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The case for forward thinking and a global approach

As an investor, however capital-constrained you might be right now, part of your job is to spend time thinking about all those great things you could be doing in the markets at the moment – if only you had more money to invest. Indeed, many investors are thinking these thoughts. This is why, amidst the world struggling to get to grips with the worst recession in living memory, there is all this talk about fabulous investment opportunities beckoning everywhere.

But as ever, talk is cheap. Identifying where return-hungry capital should go right now is the relatively easy part; much harder to make sure that the money needed to turn investment ideas into reality is actually there and ready to be put on the table.

Just ask Citi, Vancouver Airport Services and John Hancock Life Insurance Company, whose failed effort to finance their $2.5 billion purchase of Chicago’s Midway Airport in April continues to be a big talking point in infrastructure circles. We wrote about the deal’s collapse in our last edition, but here we return to the subject, because the ramifications are not yet understood. On page 20 of this issue, Infrastructure Investor’s Cezary Podkul begins his account of why the market thinks this potential landmark deal didn’t work out: is the credit crunch solely to blame? Or did the sponsors get it wrong? The infrastructure investment community appears divided on the issue, and there is much debate going on about what happened and why.

Meanwhile the City of Chicago – which definitely could have used the money – is left pondering whether to have another go at selling the airport. Few believe it will try again soon, and some think the opportunity may be lost forever. Which prompts an important question: what does the Midway fiasco say about the prospects for other large-scale infrastructure privatisations in the US? Will they have to be struck from the list of feasible investment opportunities also?

If they are, US-focused investors that do have capital to invest might have to look for suitable targets elsewhere. Take CalPERS for instance, whose fledgling infrastructure platform we profile on page 24. The Sacramentans are seeking to participate in infrastructure projects not just in their home state of California, but in other parts of the US, too. However, investing in American infrastructure will not be straightforward, not with financial markets in such dire straits and parts of the political establishment still deeply sceptical of PPP. With all this in mind, even though the country’s need for infrastructure funding is enormous and should in theory be absorbing huge amounts of institutional capital, CalPERS and other US institutions might as well start thinking about their plans in the asset class as global projects.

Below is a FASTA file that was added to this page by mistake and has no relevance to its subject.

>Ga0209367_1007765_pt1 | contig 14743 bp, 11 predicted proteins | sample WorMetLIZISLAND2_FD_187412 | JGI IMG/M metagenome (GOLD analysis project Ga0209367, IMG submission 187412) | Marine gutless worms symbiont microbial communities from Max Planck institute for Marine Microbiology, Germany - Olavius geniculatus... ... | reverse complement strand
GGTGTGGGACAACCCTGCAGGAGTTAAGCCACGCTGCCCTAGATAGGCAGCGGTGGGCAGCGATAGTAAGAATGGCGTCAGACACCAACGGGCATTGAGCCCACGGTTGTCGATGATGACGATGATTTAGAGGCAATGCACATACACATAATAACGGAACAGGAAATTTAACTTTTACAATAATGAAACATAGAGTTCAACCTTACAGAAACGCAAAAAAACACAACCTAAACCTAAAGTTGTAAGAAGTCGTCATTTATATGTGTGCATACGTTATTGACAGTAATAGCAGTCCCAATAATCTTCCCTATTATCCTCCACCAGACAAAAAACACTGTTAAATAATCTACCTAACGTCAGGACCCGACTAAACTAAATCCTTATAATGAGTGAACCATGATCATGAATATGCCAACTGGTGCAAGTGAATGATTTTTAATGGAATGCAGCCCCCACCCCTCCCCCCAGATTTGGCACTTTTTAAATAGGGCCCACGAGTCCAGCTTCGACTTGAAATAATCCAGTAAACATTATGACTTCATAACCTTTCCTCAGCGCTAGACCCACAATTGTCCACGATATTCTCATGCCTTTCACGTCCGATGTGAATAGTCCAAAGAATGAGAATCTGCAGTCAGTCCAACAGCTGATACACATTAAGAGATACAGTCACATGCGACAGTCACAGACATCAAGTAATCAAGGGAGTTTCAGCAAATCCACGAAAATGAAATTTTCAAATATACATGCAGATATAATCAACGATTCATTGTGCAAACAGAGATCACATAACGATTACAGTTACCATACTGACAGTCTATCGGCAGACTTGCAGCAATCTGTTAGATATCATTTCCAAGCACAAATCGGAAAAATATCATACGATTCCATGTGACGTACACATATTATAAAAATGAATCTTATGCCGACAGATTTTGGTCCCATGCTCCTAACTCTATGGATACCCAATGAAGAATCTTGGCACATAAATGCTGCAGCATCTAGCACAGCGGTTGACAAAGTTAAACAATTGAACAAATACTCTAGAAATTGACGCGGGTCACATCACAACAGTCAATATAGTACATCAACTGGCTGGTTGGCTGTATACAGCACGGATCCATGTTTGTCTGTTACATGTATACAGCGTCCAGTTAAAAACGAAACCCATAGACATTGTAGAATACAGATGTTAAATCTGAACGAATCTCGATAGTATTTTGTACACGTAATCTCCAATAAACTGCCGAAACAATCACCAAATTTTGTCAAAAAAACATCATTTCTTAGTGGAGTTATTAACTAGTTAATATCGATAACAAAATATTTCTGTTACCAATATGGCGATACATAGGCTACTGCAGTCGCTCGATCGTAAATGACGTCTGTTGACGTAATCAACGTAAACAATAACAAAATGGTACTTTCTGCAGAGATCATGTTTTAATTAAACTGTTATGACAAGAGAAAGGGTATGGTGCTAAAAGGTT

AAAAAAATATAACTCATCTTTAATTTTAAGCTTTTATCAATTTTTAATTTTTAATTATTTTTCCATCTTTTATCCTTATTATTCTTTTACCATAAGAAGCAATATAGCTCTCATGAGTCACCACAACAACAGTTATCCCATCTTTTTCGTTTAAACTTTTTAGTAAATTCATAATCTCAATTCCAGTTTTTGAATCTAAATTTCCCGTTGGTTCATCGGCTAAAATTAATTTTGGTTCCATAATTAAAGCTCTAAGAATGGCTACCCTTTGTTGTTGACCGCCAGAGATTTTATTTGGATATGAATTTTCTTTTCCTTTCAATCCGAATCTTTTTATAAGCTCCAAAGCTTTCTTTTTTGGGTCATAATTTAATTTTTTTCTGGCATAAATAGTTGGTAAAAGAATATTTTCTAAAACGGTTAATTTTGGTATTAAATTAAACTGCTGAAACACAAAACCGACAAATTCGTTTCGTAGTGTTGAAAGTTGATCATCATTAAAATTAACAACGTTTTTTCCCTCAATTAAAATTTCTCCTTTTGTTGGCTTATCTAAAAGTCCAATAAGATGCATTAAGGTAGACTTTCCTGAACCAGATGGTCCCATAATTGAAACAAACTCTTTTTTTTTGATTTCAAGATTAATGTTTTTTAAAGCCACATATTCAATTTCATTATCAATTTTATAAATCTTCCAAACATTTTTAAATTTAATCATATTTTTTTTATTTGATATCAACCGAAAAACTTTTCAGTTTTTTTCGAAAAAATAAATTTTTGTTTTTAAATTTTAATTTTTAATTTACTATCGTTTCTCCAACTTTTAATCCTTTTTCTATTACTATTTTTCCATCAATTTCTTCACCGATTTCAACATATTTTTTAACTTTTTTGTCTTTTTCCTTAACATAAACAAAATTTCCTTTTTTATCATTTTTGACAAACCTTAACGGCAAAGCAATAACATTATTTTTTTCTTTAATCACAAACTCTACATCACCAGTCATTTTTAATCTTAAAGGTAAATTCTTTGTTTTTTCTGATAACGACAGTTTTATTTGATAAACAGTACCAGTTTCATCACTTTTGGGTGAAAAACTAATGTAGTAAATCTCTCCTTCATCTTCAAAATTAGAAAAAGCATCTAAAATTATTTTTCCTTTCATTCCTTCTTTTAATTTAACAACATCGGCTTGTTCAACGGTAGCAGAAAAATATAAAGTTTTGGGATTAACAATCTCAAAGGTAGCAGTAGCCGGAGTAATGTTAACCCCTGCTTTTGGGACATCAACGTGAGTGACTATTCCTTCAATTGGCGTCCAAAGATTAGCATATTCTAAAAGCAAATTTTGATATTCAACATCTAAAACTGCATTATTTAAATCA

In doing so, they could be taking a leaf out of the International Finance Corporation’s book, for instance. The World Bank affiliate has just organised a $10 billion “crisis facility” to help make sure vital infrastructure initiatives in the developing world can move forward despite the economic crisis. Given the IFC’s global mandate, $10 billion may not seem much; but is a start, and where the institution leads, private sector co-investors may feel encouraged to follow.

Sheahan worries that investors’ newfound risk aversion will reduce capital flows into the emerging markets to such a low level that economic development will stall. This the world economy can ill afford he argues, because if the economies of China, India and their peers don’t revitalise global demand, nothing else will.

To keep emerging markets going, among the many things needed is new infrastructure. Institutions such as IFC cannot finance it on their own – they won’t even get close. But Sheahan insists they should be able to make some very useful progress in paving the way for others.

This isn’t incorrigible optimism – it is positive, forward-looking thinking that refuses to be intimated by the enormity of the task before it. The world cannot have enough of it – especially not now that an economic crisis is raging with historic intensity.